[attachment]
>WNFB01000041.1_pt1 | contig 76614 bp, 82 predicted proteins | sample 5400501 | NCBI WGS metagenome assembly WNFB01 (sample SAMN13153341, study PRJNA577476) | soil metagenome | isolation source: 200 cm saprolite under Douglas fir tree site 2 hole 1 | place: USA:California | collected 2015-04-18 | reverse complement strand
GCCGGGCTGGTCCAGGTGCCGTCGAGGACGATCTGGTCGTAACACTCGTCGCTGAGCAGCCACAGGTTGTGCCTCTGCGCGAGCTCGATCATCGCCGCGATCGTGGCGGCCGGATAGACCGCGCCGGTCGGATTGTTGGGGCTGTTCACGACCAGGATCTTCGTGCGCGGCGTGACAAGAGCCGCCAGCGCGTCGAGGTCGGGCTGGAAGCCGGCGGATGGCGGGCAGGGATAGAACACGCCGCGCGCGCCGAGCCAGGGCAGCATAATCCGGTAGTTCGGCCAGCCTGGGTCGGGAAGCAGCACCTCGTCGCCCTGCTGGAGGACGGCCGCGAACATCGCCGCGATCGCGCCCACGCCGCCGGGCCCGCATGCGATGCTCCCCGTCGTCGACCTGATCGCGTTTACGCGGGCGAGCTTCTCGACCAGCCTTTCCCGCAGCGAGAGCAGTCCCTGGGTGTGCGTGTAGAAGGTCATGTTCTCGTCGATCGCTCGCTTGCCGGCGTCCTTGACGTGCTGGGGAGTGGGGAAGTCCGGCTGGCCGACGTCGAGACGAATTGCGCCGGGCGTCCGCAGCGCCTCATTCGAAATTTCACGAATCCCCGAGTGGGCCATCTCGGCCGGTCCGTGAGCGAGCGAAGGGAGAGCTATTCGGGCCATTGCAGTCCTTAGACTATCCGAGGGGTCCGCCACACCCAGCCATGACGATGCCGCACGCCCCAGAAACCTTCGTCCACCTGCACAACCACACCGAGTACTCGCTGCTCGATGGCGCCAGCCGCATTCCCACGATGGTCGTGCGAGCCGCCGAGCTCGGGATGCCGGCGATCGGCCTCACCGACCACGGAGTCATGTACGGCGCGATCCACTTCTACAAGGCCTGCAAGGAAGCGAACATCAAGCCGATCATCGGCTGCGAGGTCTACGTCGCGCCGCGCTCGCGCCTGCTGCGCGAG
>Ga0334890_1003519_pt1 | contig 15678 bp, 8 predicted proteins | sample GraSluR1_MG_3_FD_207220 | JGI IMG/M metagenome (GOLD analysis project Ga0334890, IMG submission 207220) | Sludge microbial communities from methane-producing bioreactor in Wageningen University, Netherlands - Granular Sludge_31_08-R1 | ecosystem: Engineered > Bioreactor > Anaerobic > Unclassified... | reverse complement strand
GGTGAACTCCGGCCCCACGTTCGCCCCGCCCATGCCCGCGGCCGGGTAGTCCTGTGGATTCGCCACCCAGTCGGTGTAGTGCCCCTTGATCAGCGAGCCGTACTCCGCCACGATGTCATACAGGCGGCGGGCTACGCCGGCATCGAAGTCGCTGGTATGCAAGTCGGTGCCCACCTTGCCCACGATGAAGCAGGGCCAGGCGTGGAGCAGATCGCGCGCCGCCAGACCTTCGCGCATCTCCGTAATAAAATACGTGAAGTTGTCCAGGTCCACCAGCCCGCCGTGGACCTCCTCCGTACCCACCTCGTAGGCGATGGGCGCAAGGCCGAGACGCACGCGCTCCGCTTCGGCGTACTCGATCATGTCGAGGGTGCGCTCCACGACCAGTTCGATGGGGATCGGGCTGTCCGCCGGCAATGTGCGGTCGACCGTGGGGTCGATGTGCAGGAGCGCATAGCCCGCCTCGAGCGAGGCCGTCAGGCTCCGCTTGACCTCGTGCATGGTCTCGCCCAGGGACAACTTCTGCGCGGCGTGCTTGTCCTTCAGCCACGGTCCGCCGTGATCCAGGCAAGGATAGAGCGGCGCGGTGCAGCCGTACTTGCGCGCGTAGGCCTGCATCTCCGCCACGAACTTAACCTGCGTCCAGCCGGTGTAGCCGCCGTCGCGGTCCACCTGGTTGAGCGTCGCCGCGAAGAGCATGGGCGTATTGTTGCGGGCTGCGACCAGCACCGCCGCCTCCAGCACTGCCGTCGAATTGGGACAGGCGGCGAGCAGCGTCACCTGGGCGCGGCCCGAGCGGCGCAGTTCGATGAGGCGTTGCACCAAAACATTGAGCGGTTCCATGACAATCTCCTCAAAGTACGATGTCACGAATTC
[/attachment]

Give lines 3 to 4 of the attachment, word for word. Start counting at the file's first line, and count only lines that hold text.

>Ga0334890_1003519_pt1 | contig 15678 bp, 8 predicted proteins | sample GraSluR1_MG_3_FD_207220 | JGI IMG/M metagenome (GOLD analysis project Ga0334890, IMG submission 207220) | Sludge microbial communities from methane-producing bioreactor in Wageningen University, Netherlands - Granular Sludge_31_08-R1 | ecosystem: Engineered > Bioreactor > Anaerobic > Unclassified... | reverse complement strand
GGTGAACTCCGGCCCCACGTTCGCCCCGCCCATGCCCGCGGCCGGGTAGTCCTGTGGATTCGCCACCCAGTCGGTGTAGTGCCCCTTGATCAGCGAGCCGTACTCCGCCACGATGTCATACAGGCGGCGGGCTACGCCGGCATCGAAGTCGCTGGTATGCAAGTCGGTGCCCACCTTGCCCACGATGAAGCAGGGCCAGGCGTGGAGCAGATCGCGCGCCGCCAGACCTTCGCGCATCTCCGTAATAAAATACGTGAAGTTGTCCAGGTCCACCAGCCCGCCGTGGACCTCCTCCGTACCCACCTCGTAGGCGATGGGCGCAAGGCCGAGACGCACGCGCTCCGCTTCGGCGTACTCGATCATGTCGAGGGTGCGCTCCACGACCAGTTCGATGGGGATCGGGCTGTCCGCCGGCAATGTGCGGTCGACCGTGGGGTCGATGTGCAGGAGCGCATAGCCCGCCTCGAGCGAGGCCGTCAGGCTCCGCTTGACCTCGTGCATGGTCTCGCCCAGGGACAACTTCTGCGCGGCGTGCTTGTCCTTCAGCCACGGTCCGCCGTGATCCAGGCAAGGATAGAGCGGCGCGGTGCAGCCGTACTTGCGCGCGTAGGCCTGCATCTCCGCCACGAACTTAACCTGCGTCCAGCCGGTGTAGCCGCCGTCGCGGTCCACCTGGTTGAGCGTCGCCGCGAAGAGCATGGGCGTATTGTTGCGGGCTGCGACCAGCACCGCCGCCTCCAGCACTGCCGTCGAATTGGGACAGGCGGCGAGCAGCGTCACCTGGGCGCGGCCCGAGCGGCGCAGTTCGATGAGGCGTTGCACCAAAACATTGAGCGGTTCCATGACAATCTCCTCAAAGTACGATGTCACGAATTC